9. But, Sri Srinivasan strenuously contends that in a contemporaneous 'note' recorded on the very same day, the ITO had found that he had received information as to a fact on driage under s. 147(b) of the Act and, therefore, the notice issued by him under s. 148 should be sustained as one really made under s. 147(b) of the Act as was done by me in Kousali v. Sixth Income-tax Officer [Writ Petition No. 4950 of 1978, etc., decided on 14/15-3-1984) - : [1985]155ITR739(KAR) .

10. Sri Prasad contends that the 'Notes' written by the ITO cannot be construed as recording his reasons under s. 148(2) of the Act and cannot be relied on by this court to sustain the notice issued by the ITO.

11. In the very case file, there is a 'notes' made by the very same ITO in his own handwriting on the very same day, which reads thus :

'NOTES

On a scrutiny of the stock account and other details, it is seen that the true driage claimed at 18,142 kgs. is too high compared to other cases as under :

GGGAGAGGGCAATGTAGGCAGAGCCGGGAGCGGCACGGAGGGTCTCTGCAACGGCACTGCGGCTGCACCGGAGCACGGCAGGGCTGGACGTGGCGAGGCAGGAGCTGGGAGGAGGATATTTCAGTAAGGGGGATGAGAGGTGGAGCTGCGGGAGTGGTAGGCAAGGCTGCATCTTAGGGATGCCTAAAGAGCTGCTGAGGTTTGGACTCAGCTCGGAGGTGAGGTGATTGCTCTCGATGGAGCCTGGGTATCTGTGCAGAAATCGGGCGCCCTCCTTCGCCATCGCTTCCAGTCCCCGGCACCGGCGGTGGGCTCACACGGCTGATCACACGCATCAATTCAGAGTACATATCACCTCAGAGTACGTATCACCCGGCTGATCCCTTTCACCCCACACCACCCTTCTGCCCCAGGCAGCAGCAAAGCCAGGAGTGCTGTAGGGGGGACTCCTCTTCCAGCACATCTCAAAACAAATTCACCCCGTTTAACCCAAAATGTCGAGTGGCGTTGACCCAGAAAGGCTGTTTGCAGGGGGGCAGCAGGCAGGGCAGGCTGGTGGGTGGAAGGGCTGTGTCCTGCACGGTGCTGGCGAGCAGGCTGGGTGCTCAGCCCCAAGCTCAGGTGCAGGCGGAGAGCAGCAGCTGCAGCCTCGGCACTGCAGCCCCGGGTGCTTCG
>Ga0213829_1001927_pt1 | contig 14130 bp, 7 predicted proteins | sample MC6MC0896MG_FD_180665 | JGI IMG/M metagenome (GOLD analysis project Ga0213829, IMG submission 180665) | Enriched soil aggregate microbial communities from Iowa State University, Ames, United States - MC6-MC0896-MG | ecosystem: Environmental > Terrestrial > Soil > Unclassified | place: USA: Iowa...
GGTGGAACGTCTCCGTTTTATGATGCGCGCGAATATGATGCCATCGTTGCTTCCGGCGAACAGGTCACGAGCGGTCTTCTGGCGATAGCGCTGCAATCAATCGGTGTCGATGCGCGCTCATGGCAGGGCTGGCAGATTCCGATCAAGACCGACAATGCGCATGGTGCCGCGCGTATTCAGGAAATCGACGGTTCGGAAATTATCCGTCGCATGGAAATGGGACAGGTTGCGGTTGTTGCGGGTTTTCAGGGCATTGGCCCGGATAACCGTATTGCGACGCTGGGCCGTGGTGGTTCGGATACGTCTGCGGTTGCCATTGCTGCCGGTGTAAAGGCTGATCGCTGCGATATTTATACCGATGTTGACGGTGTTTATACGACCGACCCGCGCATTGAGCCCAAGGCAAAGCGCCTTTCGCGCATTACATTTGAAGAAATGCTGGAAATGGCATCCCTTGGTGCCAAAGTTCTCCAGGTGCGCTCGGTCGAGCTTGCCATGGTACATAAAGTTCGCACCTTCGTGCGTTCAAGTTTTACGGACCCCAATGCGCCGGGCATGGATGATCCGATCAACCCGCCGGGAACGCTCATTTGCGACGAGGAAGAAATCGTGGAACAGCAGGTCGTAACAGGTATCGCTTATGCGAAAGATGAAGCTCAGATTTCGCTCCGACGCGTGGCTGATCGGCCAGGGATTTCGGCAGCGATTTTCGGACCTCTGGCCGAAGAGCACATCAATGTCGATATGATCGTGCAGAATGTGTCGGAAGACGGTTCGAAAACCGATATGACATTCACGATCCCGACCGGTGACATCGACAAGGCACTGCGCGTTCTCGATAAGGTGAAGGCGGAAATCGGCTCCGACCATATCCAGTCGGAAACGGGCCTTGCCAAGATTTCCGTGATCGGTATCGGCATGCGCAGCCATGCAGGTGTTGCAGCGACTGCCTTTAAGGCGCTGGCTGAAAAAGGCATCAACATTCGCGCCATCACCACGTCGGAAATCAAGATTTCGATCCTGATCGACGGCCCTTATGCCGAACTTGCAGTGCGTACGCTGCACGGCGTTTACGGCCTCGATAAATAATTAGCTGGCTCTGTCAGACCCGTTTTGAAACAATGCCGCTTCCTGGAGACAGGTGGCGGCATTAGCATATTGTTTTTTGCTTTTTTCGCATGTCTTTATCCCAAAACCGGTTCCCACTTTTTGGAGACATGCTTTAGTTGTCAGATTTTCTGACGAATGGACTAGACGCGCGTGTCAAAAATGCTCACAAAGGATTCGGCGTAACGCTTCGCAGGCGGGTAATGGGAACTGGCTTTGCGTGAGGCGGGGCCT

1. Ennar Industries 0.3% 2. Neelakanteswara Oil Mills 1.0% 3. P. Govindasetty & Sons 1.3%

The driage claimed by the 'a' firm works out to 4.04% and comparatively high. No reasons have been assigned for such a high percentage of driage. The assessment is therefore, reopened under section 147(b). '

12. Whether this 'notes' can be construed as the ITO recording his reasons under s. 148 of the Act which alone gives him jurisdiction to reopen the concluded assessment proceeding, is the first question that calls for my determination.

13. A 'note' or 'notes' is generally prepared by a subordinate or even by the very same officer, as in the present case, as an aide memoire or to help the memory or enable a superior officer to examine the same and pass his orders thereon. A 'note' even when the same is prepared by the very same officer and even placing the most charitable construction on the same, cannot be elevated to or treated as the ITO recording his reasons under s. 148 of the Act, which is a statutory requirement. In a proceeding under article 226 of the Constitution, this court is empowered to examine only the reasons recorded by the ITO and cannot travel beyond the reasons recorded by him. On the other hand, the acceptance of the contention urged by Sri Srinivasan calling for an examination of the 'notes' which is also fraught with grave dangers, would render the requirements of s. 148 of the Act otiose and would really convert this court into a court of appeal. On any legal principle, I cannot treat the notes prepared by the ITO as one recording his reasons as required by s. 148 of the Act.